But the senior figures in the Conservative Party are painfully aware that the continuing housing shortage presents major long-term problems for the Party. As the manifesto itself acknowledges: “For the UK to unleash its potential, young people need the security of knowing that homeownership is within their reach.” Perpetual increases in house prices are incompatible with this goal. The problem has greatly contributed to the Conservatives’ severe unpopularity with a younger generation priced out of decent accommodation. 

Equally, there is increasing evidence that ‘gains’ from rising house prices are disproportionately concentrated in the south of England.  The differences in housing costs between regions greatly reduce labour mobility, suppressing wage growth in the north and midlands, which in turn leads to greater regional inequality. The policy of coddling southern homeowners at the expense of the economic well-being of other regions is a major long-term stumbling block to Conservative desires to make inroads into the ‘red wall’ of Leave-voting labour seats outside the south.

Before dealing with the issue of where housing should go, you must decide whether you want to build enough housing to reduce the housing crisis. On this issue, the Conservative response is, “Perhaps”. In contrast, even though they may not know where to put the necessary housing, the Labour Party at least has a desire in the abstract to deal with the crisis, even if the will to fix it, in reality, remains to be seen.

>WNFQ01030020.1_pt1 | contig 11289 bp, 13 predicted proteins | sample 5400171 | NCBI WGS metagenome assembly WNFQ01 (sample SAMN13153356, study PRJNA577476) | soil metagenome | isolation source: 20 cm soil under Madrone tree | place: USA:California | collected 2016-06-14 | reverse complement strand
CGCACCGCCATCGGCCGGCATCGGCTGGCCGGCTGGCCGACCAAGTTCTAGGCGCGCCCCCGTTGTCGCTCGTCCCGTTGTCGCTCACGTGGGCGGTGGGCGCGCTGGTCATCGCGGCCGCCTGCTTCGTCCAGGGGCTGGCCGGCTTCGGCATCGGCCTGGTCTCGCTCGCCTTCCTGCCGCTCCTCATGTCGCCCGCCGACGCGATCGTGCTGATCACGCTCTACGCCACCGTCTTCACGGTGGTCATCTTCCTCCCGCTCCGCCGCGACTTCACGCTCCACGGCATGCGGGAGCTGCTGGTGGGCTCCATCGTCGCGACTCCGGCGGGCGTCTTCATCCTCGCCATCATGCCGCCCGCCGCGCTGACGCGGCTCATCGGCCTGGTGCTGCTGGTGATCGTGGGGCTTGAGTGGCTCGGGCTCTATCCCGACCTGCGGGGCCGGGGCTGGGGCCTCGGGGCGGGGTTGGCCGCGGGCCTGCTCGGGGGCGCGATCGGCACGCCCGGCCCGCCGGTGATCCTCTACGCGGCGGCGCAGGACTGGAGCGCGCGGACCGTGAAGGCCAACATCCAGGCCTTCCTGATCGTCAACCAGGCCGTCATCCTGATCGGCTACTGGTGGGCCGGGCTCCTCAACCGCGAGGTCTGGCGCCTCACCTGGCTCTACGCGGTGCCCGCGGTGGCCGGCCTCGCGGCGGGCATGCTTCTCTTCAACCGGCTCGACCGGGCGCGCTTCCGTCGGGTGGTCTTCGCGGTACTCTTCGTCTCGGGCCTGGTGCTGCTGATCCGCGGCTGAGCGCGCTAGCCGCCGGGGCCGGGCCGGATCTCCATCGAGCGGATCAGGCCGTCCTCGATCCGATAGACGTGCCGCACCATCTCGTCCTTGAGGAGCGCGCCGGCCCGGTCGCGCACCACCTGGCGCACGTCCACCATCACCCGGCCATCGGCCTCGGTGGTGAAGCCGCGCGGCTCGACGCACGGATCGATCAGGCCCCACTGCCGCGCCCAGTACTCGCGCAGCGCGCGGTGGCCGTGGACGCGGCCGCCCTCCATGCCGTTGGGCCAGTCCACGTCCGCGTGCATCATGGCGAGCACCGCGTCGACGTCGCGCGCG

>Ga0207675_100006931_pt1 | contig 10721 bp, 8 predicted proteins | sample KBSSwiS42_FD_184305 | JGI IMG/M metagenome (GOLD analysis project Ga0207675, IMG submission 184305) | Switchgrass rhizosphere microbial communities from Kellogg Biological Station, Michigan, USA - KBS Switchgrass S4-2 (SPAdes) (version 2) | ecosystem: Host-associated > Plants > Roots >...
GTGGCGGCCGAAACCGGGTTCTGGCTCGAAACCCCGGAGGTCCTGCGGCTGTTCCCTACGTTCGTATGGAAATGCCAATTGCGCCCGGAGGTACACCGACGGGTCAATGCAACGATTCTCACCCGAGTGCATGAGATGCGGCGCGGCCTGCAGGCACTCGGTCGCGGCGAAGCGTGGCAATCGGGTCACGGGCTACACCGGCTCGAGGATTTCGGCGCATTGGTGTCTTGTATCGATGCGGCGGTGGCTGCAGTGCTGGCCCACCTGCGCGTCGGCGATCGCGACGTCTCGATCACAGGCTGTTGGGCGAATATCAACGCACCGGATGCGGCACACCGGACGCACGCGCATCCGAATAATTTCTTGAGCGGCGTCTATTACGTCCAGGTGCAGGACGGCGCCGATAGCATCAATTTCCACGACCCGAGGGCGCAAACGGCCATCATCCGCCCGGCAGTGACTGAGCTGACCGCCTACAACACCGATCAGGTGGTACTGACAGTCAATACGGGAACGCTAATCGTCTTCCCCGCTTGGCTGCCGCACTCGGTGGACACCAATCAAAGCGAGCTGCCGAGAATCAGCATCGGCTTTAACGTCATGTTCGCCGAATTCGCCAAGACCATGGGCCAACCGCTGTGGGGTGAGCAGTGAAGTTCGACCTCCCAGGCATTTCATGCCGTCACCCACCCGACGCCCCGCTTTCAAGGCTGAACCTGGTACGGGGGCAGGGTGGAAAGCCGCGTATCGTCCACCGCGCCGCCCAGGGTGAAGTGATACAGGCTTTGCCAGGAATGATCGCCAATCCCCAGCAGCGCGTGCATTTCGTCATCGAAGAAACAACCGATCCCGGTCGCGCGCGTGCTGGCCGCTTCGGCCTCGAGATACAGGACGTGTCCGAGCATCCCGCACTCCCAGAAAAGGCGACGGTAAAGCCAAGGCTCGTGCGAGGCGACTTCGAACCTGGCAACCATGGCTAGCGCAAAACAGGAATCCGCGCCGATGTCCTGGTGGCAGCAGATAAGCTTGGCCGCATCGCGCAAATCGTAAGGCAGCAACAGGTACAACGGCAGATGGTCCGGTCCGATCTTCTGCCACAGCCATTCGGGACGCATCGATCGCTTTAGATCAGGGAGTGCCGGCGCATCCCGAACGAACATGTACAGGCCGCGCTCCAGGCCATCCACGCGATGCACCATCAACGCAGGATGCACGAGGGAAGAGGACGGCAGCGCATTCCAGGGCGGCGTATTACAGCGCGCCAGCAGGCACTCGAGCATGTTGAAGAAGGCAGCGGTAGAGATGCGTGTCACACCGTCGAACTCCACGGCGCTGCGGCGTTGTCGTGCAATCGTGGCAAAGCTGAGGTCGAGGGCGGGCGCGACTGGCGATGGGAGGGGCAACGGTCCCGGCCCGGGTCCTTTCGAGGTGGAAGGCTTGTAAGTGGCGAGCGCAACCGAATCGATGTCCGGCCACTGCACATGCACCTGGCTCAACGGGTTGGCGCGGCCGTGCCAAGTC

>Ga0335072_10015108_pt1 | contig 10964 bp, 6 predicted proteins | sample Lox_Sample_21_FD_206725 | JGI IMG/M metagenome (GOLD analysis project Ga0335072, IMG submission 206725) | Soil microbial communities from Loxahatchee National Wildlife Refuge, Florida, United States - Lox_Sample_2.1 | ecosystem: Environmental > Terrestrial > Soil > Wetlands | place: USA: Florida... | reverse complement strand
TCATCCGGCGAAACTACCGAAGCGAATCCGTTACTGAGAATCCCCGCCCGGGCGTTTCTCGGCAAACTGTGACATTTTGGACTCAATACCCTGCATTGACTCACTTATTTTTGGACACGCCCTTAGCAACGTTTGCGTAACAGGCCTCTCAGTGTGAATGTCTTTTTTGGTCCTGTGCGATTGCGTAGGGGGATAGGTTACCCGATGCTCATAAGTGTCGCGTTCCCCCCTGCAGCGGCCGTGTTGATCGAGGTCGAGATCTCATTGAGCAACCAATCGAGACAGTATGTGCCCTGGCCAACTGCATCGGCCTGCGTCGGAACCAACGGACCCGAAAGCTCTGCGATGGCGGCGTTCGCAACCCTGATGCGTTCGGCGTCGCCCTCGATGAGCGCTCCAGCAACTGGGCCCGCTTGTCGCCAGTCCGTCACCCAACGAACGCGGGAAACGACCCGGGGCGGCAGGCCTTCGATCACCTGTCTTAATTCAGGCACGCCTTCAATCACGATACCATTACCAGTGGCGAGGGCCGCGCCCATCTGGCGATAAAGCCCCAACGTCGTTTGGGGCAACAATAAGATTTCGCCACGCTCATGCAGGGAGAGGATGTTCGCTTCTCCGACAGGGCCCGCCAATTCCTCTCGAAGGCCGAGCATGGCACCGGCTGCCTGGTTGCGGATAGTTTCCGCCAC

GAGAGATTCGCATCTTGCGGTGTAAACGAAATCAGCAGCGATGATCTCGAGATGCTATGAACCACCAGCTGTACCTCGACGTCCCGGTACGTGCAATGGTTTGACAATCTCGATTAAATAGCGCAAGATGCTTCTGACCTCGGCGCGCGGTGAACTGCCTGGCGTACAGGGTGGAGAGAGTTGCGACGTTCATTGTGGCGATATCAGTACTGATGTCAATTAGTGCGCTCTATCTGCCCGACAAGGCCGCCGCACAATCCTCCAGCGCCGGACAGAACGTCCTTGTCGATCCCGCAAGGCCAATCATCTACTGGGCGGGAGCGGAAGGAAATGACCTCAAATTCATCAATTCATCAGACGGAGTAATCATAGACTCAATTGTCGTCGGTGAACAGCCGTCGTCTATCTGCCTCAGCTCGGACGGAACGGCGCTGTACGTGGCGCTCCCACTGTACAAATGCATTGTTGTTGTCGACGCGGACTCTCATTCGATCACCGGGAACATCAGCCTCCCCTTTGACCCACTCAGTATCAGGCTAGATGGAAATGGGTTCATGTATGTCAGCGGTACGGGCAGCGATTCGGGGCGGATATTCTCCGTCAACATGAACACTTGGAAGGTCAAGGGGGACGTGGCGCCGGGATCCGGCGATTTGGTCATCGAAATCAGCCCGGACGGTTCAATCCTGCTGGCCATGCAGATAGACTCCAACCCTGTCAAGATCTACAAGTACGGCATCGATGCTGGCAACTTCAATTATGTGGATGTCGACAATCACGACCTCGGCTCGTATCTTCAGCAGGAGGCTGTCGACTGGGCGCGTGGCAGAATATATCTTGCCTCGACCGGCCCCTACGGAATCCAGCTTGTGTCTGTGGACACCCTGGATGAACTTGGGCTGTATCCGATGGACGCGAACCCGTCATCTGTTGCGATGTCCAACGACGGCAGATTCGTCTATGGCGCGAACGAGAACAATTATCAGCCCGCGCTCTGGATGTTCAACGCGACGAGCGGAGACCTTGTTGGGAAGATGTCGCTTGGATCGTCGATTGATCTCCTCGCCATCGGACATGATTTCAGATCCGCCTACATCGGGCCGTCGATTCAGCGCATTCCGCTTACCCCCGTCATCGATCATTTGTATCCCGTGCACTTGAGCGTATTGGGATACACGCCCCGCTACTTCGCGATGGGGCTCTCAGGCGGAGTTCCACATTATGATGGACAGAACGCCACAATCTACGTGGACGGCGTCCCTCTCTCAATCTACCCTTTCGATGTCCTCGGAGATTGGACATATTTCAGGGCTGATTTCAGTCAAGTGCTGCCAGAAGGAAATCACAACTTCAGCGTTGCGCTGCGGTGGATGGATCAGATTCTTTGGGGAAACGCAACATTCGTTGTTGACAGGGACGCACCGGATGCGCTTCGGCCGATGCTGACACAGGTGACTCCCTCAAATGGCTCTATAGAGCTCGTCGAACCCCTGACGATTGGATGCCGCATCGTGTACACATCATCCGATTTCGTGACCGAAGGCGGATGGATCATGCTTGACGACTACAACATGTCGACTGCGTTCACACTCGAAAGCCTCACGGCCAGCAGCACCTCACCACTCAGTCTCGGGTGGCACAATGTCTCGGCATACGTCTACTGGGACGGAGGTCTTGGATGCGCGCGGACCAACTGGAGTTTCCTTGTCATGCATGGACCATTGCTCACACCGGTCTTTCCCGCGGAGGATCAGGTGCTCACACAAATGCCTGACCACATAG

Ultimately the Conservative Party seems to want to pay lip service to the housing crisis without stopping the ever-upward march of prices, underpinned by a needless shortage. Osborne’s dilemma – that the will of much of his party’s voter base clashes with the need to provide adequate housing – remains at the heart of Conservative housing policy. The Conservatives continue to hesitate, which is of little comfort to those who suffer because of a needless and immoral housing shortage.

Sam Watling is the director of Brighton Yimby, a group which aims to solve Brighton’s housing crisis while maintaining the character of the Sussex countryside.